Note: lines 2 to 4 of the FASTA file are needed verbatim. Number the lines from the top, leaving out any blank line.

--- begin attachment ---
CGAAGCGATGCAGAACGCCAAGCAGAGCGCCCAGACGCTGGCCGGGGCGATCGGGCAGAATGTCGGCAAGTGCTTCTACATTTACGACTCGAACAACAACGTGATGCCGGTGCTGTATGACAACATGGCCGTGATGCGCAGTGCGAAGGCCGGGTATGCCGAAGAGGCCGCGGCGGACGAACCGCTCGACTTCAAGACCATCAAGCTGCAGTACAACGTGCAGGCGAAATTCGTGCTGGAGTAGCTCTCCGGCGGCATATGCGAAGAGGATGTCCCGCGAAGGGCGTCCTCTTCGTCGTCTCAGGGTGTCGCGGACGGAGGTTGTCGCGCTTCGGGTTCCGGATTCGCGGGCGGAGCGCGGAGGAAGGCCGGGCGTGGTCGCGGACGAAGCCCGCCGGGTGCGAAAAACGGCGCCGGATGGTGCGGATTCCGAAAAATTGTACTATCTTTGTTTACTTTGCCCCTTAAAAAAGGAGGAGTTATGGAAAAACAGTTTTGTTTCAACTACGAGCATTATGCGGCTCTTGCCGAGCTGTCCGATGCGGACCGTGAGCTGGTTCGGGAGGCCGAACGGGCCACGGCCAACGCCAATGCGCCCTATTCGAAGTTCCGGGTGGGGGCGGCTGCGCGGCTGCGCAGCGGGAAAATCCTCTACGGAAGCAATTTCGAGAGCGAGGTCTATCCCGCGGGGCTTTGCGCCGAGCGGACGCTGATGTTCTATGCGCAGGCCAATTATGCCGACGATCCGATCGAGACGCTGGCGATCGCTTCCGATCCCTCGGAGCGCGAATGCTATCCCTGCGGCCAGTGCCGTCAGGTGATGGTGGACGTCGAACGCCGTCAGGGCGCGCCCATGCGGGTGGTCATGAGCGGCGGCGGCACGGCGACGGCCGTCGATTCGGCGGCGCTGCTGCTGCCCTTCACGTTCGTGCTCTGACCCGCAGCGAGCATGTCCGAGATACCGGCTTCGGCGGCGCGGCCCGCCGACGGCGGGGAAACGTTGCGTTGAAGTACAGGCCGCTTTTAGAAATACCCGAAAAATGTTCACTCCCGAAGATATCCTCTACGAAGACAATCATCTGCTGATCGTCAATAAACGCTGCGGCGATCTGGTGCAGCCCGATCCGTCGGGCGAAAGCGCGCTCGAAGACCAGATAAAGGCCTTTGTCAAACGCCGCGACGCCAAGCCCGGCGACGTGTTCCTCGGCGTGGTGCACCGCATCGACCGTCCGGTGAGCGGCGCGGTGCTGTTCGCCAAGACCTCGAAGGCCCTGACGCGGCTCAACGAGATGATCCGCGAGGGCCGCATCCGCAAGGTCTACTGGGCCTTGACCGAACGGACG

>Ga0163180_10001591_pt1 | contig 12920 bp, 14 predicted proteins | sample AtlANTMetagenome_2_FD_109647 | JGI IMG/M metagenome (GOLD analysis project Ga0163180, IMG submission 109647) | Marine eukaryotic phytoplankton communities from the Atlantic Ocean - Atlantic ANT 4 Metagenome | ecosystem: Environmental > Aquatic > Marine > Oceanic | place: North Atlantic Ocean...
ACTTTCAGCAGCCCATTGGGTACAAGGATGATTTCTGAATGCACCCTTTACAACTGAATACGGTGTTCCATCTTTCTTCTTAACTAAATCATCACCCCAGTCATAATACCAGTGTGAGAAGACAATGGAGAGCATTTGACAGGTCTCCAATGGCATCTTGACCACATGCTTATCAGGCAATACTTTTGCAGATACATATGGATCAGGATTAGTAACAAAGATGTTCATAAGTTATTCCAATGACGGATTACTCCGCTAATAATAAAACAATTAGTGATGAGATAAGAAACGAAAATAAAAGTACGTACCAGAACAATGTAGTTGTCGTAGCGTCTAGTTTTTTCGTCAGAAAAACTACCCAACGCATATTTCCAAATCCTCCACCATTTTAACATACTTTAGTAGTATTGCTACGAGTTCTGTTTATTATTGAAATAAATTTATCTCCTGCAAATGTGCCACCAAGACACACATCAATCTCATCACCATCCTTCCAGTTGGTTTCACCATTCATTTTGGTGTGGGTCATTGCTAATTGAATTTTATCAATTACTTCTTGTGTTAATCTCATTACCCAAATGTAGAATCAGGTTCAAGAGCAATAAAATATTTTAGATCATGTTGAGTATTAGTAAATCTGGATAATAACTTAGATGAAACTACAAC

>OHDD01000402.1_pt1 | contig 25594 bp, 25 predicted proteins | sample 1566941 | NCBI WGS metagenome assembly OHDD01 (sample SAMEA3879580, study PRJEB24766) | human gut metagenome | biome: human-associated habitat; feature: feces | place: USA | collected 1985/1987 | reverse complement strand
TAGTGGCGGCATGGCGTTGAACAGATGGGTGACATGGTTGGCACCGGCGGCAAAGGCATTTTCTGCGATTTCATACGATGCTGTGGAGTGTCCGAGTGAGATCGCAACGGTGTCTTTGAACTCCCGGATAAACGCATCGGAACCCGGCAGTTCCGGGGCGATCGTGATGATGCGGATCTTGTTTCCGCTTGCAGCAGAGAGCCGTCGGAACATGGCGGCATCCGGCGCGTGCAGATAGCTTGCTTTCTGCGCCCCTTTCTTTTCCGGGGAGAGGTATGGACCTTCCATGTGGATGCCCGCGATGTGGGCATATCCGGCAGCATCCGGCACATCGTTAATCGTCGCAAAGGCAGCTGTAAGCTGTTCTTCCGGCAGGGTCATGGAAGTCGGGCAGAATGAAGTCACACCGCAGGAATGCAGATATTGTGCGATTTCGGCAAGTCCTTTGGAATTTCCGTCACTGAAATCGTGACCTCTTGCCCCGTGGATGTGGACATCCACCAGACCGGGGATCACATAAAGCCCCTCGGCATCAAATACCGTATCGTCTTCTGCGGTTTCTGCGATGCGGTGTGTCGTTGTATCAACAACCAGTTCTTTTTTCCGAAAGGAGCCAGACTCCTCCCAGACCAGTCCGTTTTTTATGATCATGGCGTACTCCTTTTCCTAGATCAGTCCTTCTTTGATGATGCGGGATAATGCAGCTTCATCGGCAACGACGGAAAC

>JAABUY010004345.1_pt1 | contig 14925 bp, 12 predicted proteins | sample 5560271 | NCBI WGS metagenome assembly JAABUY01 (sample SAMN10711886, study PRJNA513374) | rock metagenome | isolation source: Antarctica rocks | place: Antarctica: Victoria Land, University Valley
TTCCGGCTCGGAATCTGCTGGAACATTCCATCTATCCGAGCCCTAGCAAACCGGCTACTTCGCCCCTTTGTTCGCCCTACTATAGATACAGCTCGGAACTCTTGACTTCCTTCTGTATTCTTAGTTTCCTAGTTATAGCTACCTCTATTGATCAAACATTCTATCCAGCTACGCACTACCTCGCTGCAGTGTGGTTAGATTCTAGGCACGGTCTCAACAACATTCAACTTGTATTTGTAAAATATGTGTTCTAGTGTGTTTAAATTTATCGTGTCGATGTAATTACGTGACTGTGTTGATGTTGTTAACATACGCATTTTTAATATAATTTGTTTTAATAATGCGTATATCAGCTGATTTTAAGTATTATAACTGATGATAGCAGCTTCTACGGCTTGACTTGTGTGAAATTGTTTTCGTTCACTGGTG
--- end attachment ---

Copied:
>Ga0163180_10001591_pt1 | contig 12920 bp, 14 predicted proteins | sample AtlANTMetagenome_2_FD_109647 | JGI IMG/M metagenome (GOLD analysis project Ga0163180, IMG submission 109647) | Marine eukaryotic phytoplankton communities from the Atlantic Ocean - Atlantic ANT 4 Metagenome | ecosystem: Environmental > Aquatic > Marine > Oceanic | place: North Atlantic Ocean...
ACTTTCAGCAGCCCATTGGGTACAAGGATGATTTCTGAATGCACCCTTTACAACTGAATACGGTGTTCCATCTTTCTTCTTAACTAAATCATCACCCCAGTCATAATACCAGTGTGAGAAGACAATGGAGAGCATTTGACAGGTCTCCAATGGCATCTTGACCACATGCTTATCAGGCAATACTTTTGCAGATACATATGGATCAGGATTAGTAACAAAGATGTTCATAAGTTATTCCAATGACGGATTACTCCGCTAATAATAAAACAATTAGTGATGAGATAAGAAACGAAAATAAAAGTACGTACCAGAACAATGTAGTTGTCGTAGCGTCTAGTTTTTTCGTCAGAAAAACTACCCAACGCATATTTCCAAATCCTCCACCATTTTAACATACTTTAGTAGTATTGCTACGAGTTCTGTTTATTATTGAAATAAATTTATCTCCTGCAAATGTGCCACCAAGACACACATCAATCTCATCACCATCCTTCCAGTTGGTTTCACCATTCATTTTGGTGTGGGTCATTGCTAATTGAATTTTATCAATTACTTCTTGTGTTAATCTCATTACCCAAATGTAGAATCAGGTTCAAGAGCAATAAAATATTTTAGATCATGTTGAGTATTAGTAAATCTGGATAATAACTTAGATGAAACTACAAC

>OHDD01000402.1_pt1 | contig 25594 bp, 25 predicted proteins | sample 1566941 | NCBI WGS metagenome assembly OHDD01 (sample SAMEA3879580, study PRJEB24766) | human gut metagenome | biome: human-associated habitat; feature: feces | place: USA | collected 1985/1987 | reverse complement strand